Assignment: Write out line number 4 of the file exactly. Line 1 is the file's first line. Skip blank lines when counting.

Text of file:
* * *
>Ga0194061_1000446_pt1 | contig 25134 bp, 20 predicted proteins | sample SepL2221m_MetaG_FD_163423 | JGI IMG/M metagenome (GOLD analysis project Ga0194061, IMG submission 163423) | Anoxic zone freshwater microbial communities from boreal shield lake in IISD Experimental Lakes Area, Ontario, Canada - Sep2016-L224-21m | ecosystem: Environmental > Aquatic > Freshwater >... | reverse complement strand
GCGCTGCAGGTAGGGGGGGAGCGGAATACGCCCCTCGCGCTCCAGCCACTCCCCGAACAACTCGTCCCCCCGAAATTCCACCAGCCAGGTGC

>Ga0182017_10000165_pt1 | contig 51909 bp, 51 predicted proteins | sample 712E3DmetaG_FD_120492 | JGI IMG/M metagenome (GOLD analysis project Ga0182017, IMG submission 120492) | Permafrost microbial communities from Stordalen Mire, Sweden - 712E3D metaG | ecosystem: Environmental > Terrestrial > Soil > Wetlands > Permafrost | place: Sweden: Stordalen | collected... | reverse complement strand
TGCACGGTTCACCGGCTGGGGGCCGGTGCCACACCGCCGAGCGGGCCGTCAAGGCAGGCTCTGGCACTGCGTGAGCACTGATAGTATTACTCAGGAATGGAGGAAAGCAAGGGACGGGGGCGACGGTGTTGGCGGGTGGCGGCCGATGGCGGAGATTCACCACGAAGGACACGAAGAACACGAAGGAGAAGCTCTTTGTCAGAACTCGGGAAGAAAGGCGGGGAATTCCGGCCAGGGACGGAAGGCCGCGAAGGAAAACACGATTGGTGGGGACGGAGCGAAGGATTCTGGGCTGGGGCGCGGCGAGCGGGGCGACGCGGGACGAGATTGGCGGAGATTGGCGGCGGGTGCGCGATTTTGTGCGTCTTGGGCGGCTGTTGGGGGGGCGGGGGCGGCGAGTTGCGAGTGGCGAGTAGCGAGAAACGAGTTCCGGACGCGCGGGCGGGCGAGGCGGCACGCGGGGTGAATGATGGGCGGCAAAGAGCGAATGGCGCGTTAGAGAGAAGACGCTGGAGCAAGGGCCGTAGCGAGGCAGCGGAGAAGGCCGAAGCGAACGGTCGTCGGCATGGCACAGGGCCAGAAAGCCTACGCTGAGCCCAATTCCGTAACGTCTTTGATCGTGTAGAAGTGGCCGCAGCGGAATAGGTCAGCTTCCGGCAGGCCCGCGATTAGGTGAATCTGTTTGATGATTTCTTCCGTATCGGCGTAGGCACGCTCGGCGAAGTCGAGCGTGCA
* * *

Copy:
TGCACGGTTCACCGGCTGGGGGCCGGTGCCACACCGCCGAGCGGGCCGTCAAGGCAGGCTCTGGCACTGCGTGAGCACTGATAGTATTACTCAGGAATGGAGGAAAGCAAGGGACGGGGGCGACGGTGTTGGCGGGTGGCGGCCGATGGCGGAGATTCACCACGAAGGACACGAAGAACACGAAGGAGAAGCTCTTTGTCAGAACTCGGGAAGAAAGGCGGGGAATTCCGGCCAGGGACGGAAGGCCGCGAAGGAAAACACGATTGGTGGGGACGGAGCGAAGGATTCTGGGCTGGGGCGCGGCGAGCGGGGCGACGCGGGACGAGATTGGCGGAGATTGGCGGCGGGTGCGCGATTTTGTGCGTCTTGGGCGGCTGTTGGGGGGGCGGGGGCGGCGAGTTGCGAGTGGCGAGTAGCGAGAAACGAGTTCCGGACGCGCGGGCGGGCGAGGCGGCACGCGGGGTGAATGATGGGCGGCAAAGAGCGAATGGCGCGTTAGAGAGAAGACGCTGGAGCAAGGGCCGTAGCGAGGCAGCGGAGAAGGCCGAAGCGAACGGTCGTCGGCATGGCACAGGGCCAGAAAGCCTACGCTGAGCCCAATTCCGTAACGTCTTTGATCGTGTAGAAGTGGCCGCAGCGGAATAGGTCAGCTTCCGGCAGGCCCGCGATTAGGTGAATCTGTTTGATGATTTCTTCCGTATCGGCGTAGGCACGCTCGGCGAAGTCGAGCGTGCA